Death of Stacys

The Amazing Spider-Man: Death of the Stacys is a reprint of issues 88-92 and 121-122 from the 1970’s run of Amazing Spider-Man. The first part of this collection introduces Gwen Stacy and her importance to the story. It also kills off Mr. Stacy (Gwen’s father), creating the conflict between Gwen and Peter. The second part kills off Gwen. Thus, the stories are related, but have different enemies and are separated in time.

In the first part of this volume, Peter Parker, better known as Spider-Man, is struggling to juggle all the parts of his life. He has a wonderful girlfriend in Gwen Stacy, but between work and fighting crime, it is hard to find time to be with her. Eventually, Gwen Stacy’s father is killed during the fallout of a fight between Spider-Man and Doctor Octopus. Gwen blames Spider-Man for her father’s death. Not knowing she is blaming her boyfriend, she vows to hurt Spider-Man as he has hurt her. Peter has to deal with the double blow of losing a father-figure and the guilt of his girlfriend’s father dying and confusion with how to defend Spider-Man (i.e. himself) without pissing off Gwen.

In the second half, the Green Goblin appears to try and defeat Spider-Man. The Green Goblin captures Gwen as a way to lure Parker to him. He then gives Parker a choice – kill himself and save Gwen or watch her die. As Spider-Man tries to stop the Green Goblin, the Green Goblin pushes Gwen off a bridge. When Parker shoots webbing and snags her foot, Gwen snaps her neck and she is killed — or was she dead already? Parker is inconsolable and goes after the Green Goblin. In the ensuing fight, the Green Goblin is killed (fans of the Tobey Maguire version of Spider-Man will recognize the scene) and Parker is scarred forever.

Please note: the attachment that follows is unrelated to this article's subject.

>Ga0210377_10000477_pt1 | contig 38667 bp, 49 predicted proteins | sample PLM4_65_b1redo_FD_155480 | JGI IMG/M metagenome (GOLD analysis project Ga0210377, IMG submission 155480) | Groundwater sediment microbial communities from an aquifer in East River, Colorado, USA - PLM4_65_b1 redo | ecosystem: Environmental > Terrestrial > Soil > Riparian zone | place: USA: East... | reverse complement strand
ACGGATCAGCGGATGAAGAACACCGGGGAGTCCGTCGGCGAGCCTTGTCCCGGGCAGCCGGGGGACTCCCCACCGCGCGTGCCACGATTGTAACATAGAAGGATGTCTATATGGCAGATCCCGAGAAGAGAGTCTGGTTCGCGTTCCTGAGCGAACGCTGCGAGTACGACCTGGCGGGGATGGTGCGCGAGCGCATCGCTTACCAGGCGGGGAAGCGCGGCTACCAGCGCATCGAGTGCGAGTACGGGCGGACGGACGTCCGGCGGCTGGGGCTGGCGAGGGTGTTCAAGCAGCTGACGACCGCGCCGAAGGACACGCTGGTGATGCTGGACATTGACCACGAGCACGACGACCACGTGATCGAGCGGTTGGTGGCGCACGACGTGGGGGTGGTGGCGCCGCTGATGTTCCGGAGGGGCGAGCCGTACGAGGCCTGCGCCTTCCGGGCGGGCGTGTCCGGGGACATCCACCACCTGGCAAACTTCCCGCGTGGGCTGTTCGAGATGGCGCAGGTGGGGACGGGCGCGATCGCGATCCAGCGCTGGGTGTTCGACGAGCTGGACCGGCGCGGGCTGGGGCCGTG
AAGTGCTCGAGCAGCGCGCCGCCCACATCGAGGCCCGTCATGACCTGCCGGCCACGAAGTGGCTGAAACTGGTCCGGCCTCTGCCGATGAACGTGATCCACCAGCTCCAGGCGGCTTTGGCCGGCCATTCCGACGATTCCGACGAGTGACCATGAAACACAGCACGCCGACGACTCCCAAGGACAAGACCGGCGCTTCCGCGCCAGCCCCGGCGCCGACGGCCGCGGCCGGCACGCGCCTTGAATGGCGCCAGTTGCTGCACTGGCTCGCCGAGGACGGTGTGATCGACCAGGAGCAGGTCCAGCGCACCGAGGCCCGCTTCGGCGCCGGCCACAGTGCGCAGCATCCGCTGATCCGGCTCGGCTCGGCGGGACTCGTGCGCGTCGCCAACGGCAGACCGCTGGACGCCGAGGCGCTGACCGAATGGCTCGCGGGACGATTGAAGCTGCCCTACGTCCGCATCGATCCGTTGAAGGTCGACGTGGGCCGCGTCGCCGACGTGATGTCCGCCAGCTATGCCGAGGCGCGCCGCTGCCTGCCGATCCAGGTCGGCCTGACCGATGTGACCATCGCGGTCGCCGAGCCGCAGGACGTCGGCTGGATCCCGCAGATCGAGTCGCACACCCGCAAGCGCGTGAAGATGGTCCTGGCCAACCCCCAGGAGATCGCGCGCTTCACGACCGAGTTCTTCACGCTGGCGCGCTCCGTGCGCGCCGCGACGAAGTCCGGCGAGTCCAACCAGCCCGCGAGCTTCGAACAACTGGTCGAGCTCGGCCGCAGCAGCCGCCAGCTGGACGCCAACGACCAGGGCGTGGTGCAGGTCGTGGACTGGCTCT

The arcs portrayed in these issues were an iconic moment in the storyline of the Spider-Man character. Both the first and the second story arc are key moments – the reader needs the first one to really get the impact of the second. This was one of the first times in history that a superhero comic killed off a major character and signaled a turning point in comic storytelling. Now that superheroes could be more vulnerable, the stories could take a darker turn.

In the introduction, Gerry Conway states that Gwen was killed off simply because her storyline was boring. But this decision, seemingly made on a whim, had a lasting effect on Spider-Man’s story and on comics in general. Most of what makes this collection interesting is that it kills off a main character and by doing so, inadvertently ushers in a new, darker period in comics such as Frank Miller’s Dark Knight. But besides that, it’s not a stand-out volume.

The art looks like old Sunday newspaper comics with flat colors and a primary color palette.The story, too, feels dated; it’s faster paced than today’s comics, with more plot packed into a shorter space.

Old-school fans of Spider-Man will not want to miss the chance to revisit this important story in the Spider-Man saga. Fans of comic books in general will be interested to see a pivotal moment in comics history, when superheroes began to be allowed darker plot lines. Fans new to the series, both teens and adults, will be interested to see these origins of Spider-Man’s personality and beliefs.

The Amazing Spider-Man: Death of the Stacys
by Stan Lee
Art by John Romita, Gerry Conway
ISBN: 9780785167273
Marvel, 2012

  • Emma Weiler

    Past Reviewer

    This reviewer is not longer actively working on our site, but we would not be here if not for our many dedicated contributors over the years. We thank all of them for their reviews, features, and support!

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